Direct forensics or a complete report from CrowdStrike could well have put inconvenient pieces of information into records a court could demand, or Congress, or the public. The FBI (and DOJ) knowing CrowdStrike well – and having their own alumni roaming the halls at Perkins Coie – would have made it easier to agree without a paper trail on a less vulnerable arrangement.
Now consider that point alongside less-remembered things we have known about CrowdStrike since 2017. I’m providing a link here to an extensive survey I did in March 2017, just before CrowdStrike principals were supposed to testify in Congress on 11 March.
CrowdStrike’s connections to the Obama administration were quite as numerous as those of the Pentagon DDS founders; perhaps even more so. A handful of observers pointed out at the time how overfreighted CrowdStrike was in this regard, for a cybersecurity firm we were supposed to accept as an independent expert on Russian activity in 2016.
And curiously enough, the very day of the scheduled hearing, CrowdStrike dropped out and didn’t show.
As a final exercise, let’s get the timeframe organized mentally. Pull some threads together: the Pentagon DDS was stood up in November 2015. Its charter was cybersecurity and insight into Web activity. In January 2021, it was the Defense entity that announced it was running a “pilot program” when the IP addresses were turned over to Raymond Saulino. We can assume, given its links to the top levels of the Obama administration, that it didn’t twiddle its thumbs idly in the interim between those two dates.
The Joffe/Lorenzen collaboration with Georgia Tech, which got a Pentagon contract just after the election, occurred during the 2016 campaign. Sussmann appears to have been using information from that collaboration, which was a key element in the DNC/Hillary Clinton oppo effort, to prime the pump at the FBI. The focus of the Joffe/Lorenzen collaboration, as referenced in the Sussmann indictment, was the alleged Russia-Trump cyber connection through Alfa Bank.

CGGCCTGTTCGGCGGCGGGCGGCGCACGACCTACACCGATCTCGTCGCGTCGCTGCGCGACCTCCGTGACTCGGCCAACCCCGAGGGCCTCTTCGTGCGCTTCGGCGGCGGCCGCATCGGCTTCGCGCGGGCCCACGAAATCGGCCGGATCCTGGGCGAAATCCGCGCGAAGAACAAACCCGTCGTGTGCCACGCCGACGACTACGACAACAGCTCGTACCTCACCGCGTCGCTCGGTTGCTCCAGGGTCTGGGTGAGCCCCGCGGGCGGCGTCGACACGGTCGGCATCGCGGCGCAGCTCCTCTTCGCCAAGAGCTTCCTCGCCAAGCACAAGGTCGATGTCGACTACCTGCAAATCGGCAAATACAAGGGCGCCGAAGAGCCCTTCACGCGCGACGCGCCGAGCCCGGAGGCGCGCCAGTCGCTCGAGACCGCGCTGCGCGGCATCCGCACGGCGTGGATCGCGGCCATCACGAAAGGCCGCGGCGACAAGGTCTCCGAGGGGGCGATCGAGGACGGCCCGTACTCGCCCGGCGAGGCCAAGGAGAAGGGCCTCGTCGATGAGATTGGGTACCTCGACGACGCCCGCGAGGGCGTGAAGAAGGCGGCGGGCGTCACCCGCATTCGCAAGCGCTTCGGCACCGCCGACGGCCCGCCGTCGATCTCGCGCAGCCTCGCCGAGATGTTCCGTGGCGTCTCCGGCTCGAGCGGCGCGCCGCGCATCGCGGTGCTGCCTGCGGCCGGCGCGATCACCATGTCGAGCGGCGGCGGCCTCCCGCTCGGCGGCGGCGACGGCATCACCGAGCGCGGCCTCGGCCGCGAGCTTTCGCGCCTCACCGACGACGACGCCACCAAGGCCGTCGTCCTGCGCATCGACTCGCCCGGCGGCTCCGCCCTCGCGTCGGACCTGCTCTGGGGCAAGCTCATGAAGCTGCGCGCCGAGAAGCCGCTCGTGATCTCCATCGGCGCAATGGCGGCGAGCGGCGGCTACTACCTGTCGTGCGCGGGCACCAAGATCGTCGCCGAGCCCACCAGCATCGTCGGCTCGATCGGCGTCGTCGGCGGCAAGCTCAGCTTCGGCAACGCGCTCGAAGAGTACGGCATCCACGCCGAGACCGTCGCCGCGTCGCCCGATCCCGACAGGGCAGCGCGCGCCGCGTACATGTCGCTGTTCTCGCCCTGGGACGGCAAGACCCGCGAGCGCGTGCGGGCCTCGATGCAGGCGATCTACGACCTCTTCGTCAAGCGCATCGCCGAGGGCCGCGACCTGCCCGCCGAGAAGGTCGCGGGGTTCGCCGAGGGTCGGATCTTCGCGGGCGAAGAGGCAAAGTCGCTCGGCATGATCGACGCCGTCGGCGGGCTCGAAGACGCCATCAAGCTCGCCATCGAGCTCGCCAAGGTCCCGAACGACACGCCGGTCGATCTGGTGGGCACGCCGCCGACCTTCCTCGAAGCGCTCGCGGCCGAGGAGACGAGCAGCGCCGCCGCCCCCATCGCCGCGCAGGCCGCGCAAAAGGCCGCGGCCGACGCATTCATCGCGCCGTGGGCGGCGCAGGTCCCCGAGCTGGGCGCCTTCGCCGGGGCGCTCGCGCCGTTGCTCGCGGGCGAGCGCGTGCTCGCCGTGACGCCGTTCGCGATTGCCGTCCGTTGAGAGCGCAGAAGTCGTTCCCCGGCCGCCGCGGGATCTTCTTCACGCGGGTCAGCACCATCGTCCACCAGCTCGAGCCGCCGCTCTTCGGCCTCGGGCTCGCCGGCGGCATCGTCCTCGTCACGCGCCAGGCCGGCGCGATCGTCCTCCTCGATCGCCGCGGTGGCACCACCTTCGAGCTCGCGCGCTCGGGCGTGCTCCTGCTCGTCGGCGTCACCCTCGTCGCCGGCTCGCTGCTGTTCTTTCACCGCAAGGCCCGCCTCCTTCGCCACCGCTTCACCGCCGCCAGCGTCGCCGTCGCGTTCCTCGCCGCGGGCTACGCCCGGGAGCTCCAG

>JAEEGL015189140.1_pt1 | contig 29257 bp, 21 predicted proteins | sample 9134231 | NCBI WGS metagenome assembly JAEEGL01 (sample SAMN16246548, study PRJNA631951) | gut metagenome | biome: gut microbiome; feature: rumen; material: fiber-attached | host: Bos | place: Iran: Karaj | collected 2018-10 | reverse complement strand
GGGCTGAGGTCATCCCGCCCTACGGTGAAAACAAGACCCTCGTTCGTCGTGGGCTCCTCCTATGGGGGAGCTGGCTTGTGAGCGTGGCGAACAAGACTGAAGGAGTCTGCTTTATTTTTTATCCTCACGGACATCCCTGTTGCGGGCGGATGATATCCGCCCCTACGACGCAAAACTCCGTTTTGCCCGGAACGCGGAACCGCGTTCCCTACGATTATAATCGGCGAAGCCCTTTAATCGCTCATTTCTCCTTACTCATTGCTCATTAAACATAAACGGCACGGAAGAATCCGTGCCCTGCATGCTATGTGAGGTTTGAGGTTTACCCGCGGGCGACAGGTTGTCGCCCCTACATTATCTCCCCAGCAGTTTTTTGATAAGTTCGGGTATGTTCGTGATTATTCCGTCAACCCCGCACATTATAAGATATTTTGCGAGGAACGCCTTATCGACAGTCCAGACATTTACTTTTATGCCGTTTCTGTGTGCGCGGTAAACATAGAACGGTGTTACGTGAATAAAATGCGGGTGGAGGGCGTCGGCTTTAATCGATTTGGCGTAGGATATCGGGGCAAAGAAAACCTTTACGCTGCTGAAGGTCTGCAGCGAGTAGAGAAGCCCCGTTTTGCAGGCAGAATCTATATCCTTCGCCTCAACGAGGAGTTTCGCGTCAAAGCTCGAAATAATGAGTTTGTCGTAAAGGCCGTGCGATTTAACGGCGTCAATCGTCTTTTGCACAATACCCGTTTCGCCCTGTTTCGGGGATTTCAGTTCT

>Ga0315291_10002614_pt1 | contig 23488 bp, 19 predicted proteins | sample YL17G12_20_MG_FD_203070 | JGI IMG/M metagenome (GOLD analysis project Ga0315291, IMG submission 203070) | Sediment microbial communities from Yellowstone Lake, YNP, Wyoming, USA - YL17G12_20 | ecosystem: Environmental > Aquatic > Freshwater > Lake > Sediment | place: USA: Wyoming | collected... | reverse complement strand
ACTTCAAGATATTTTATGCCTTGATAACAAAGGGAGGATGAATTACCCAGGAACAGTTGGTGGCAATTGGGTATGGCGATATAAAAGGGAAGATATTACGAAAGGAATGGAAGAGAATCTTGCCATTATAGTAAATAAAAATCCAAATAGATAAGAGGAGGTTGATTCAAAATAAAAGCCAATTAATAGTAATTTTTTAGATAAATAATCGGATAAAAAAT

CrowdStrike was brought in on the DNC intrusion in May 2016, in the same 24-hour period when Alfa Bank’s server supposedly started hammering the Listrak server in Pennsylvania, which actually was no longer under contract to Cendyn as the IP address for the Trump-connected domain mail1.trump-email.org.
All of the entities and persons in this mix were up one side and down the other with connections to the Obama administration.
But here’s where it gets interesting again. CrowdStrike wasn’t a one-trick pony in the relevant timeframe: 2015-2016. CrowdStrike in fact published an article at the time about investigative work it had done on multiple cyber intrusions, from 2014 to 2016, into … what do you know, the hospitality industry. Hotels, event hosting, travel-customer relations (along with food services and gaming).
Rather than going in-depth into the particulars, I’ll just drop some excellent spadework done by a delightful Internet sleuth who goes by the user ID @wakeywakey16. See the whole thread. Most of it is background on the cyber intrusions against the Trump organization cited below.
CrowdStrike’s article didn’t focus on the Trump organization. But in the timeframe of its reported investigation, the Trump organization experienced multiple costly cyber intrusions, all high-profile and all in the period leading up to the supposed Alfa Bank interactions in mid-2016.